Tennessee Titans 2020 Draft
If there is one bright spot in the currently dark world of sports, it’s the NFL. With the NBA and MLB seasons on pause, the NFL has kept their offseason moving along with free agency and the upcoming draft. The draft will no longer be held in Las Vegas because of the coronavirus, but at it least hasn’t been postponed. However, with teams unable to bring players in for workouts, we could see a lot of unexpected twists and turns.
As we try to gain some clarity heading into the draft, let’s dive into how things might play out for the Tennessee Titans. They have the 29th pick in the first round after having a surprisingly successful 2019 campaign. They didn’t exactly start off well, posting a 2-4 record through their first six games. Outside of a big performance against the Browns in Week 1, they generally struggled to score points across those first six games. In fact, they scored seven points or fewer in three of those contests. Their 16-0 loss to the Broncos in Week 6 resulted in quarterback Marcus Mariota being benched and Ryan Tannehill being inserted as the starting quarterback. Frankly, Mariota played poorly for much longer than those six games. Across the last two seasons, he combined for 24 touchdown passes and 23 interceptions. He also averaged just 180.6 passing yards per game in 2018.
Tannehill never panned out as a starter with the Dolphins, which resulted in him joining the Titans during the offseason as a backup. He only produced a winning record in one season in Miami and missed the entire 2017 campaign with a torn ACL. He didn’t exactly shine in his return in 2018, either, throwing 17 touchdowns and nine interceptions while averaging 179.9 passing yards across 11 games. However, he proved to be just what the Titans needed under center, lifting the team to a 7-3 record as a starter. He threw 22 touchdown passes across the 12 total games that he played, which was only the fourth time in his career that he threw at least 20 touchdown passes in a season. His 70.3 percent completion percentage was also the highest mark of his career. More importantly, though, is that he was only intercepted six times.
The change at quarterback not only resulted in the Titans making the playoffs, but they did some damage once they got there. First, they eliminated the Patriots in what ended up being Tom Brady’s last game with the team. Then, they knocked off the Ravens in Baltimore. Ravens’ star quarterback Lamar Jackson had 365 passing yards and 143 rushing yards in that contest, but he threw just one touchdown pass while turning the ball over three times. The Titans ultimately fell short of reaching the Super Bowl after losing to the Chiefs, but the fact that they even made it that far was a huge boost to the organization.
Heading into the offseason, the Titans had two main goals. First, they wanted to lock up Tannehill long term. They did just that by signing him to a four-year contract extension worth $118 million. The next big item on their list was to retain star running back Derrick Henry, who often put the team on his back. He carried the ball 303 times during the regular season, racking up 1,540 yards and 16 touchdowns. In their two playoff wins, he totaled 377 rushing yards and one touchdown on 64 carries. By placing the franchise tag on him, they will keep him in the fold for at least one more year.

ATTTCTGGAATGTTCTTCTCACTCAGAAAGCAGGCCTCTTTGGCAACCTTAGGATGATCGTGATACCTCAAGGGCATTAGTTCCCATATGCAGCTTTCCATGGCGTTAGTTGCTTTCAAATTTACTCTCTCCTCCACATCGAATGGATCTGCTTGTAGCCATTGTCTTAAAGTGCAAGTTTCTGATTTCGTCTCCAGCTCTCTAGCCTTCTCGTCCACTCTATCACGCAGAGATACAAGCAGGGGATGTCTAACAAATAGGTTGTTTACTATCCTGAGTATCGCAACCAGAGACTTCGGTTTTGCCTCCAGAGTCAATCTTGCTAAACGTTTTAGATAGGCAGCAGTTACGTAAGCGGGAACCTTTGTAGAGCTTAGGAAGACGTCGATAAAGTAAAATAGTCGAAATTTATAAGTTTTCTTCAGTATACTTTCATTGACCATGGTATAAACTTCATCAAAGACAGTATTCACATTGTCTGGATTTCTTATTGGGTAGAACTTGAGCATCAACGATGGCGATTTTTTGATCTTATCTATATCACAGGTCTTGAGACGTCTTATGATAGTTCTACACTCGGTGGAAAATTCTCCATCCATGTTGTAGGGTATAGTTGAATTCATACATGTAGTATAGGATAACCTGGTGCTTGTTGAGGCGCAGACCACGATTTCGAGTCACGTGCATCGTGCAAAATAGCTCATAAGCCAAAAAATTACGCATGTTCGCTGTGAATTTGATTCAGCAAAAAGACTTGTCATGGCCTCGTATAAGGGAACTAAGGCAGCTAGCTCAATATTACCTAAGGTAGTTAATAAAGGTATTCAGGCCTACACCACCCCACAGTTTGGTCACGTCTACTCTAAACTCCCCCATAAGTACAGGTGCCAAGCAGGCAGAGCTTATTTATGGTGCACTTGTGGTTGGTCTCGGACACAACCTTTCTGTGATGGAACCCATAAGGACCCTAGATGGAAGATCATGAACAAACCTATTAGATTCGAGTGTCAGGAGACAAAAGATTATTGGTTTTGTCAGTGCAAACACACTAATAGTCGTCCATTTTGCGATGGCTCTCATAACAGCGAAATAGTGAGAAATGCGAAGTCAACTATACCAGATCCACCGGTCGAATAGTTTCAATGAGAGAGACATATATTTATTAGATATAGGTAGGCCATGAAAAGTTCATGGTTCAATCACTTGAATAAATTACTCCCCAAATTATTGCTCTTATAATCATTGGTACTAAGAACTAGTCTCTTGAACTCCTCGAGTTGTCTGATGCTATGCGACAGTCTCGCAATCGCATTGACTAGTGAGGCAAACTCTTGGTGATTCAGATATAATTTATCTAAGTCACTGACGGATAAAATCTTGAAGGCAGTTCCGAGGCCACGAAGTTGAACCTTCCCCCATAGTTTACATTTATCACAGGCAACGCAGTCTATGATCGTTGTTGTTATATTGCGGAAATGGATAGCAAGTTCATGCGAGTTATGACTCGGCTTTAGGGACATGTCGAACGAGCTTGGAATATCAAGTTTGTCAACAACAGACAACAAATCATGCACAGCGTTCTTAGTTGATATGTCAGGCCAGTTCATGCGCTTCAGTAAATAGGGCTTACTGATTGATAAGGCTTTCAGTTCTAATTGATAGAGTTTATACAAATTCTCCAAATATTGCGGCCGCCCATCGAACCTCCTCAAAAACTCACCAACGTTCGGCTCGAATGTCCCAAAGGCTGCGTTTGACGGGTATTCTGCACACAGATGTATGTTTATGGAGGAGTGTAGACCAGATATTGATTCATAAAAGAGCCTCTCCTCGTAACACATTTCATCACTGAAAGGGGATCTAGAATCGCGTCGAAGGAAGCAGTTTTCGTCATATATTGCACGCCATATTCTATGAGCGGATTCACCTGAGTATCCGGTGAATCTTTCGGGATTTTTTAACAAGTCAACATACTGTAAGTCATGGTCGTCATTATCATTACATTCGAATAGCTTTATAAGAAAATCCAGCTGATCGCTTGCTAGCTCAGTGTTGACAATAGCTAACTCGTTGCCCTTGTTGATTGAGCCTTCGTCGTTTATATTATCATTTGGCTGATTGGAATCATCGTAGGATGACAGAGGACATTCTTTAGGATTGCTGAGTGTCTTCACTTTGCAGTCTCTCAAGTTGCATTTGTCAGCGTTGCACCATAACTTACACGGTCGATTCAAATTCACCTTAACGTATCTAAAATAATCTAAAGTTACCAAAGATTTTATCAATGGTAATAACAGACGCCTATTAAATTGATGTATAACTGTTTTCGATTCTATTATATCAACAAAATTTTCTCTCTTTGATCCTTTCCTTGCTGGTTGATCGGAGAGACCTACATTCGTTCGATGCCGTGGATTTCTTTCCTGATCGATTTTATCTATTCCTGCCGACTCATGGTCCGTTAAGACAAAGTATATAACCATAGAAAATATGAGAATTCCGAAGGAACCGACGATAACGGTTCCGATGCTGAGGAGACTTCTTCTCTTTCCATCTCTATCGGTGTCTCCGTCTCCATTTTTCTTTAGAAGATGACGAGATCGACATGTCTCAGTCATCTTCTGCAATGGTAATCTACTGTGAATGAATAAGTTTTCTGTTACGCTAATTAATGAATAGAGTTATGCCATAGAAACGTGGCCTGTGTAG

With both Tannehill and Henry returning, the Titans are unquestionably in a win-now mode. That’s big for General Manager Jon Robinson, who took on the role in January of 2016. They were 3-13 the season prior, but have gone 9-7 in each of the four seasons during his tenure, twice making the playoffs. His first draft in 2016 has to be considered a success since he selected offensive tackle Jack Conklin in the first round, Henry in the second round and safety Kevin Byard in the third round. The headline from his first draft was that he traded out of the top overall pick. In that deal, he sent the pick to the Rams, and eventually ended up with five picks in the first three rounds of the draft, as well as additional picks in upcoming drafts. He actually received the 15th overall pick back in that deal, but then traded back up to the eighth spot with the Browns to grab Conklin.
The additional picks that they received from the Rams in the 2017 Draft have also proven to be important. They turned out to be wide receiver Corey Davis, who was selected fifth overall, and tight end Jonnu Smith, who was drafted in the third round. Smith has the makings of being their tight end of the future after flashing some promise last season. He caught 35 of 44 targets for 439 yards and three touchdowns. Davis hasn’t exactly lived up to expectations yet, but some of that could be attributed to the Titans’ run-heavy style of play. He received more than five targets in a game only four times all last season, finishing with 69 in total. With that being said, if one thing is certain about Robinson during his tenure as GM, he’s not afraid to make a big trade.
After going heavy on offensive players in the draft in 2016 and 2017, the Titans have loaded up on defenders the last two years. Seven of their 10 selections were on the defensive side of the ball. One of their most notable picks was outside linebacker Harold Landry in the second round of the 2018 Draft. After posting 4.5 sacks during his rookie campaign, he followed that up with nine sacks and 12 tackles for loss in 2019. They did appear to hit a home run with one of their offensive selections when they drafted wide receiver A.J. Brown in the second round in 2019. He has the makings of being a number one receiver after registering 52 catches for 1,051 yards and eight touchdowns last season. Brown especially thrived after Tannehill took over, finishing the season by registering at least 100 receiving yards in four of their last six games including five touchdowns.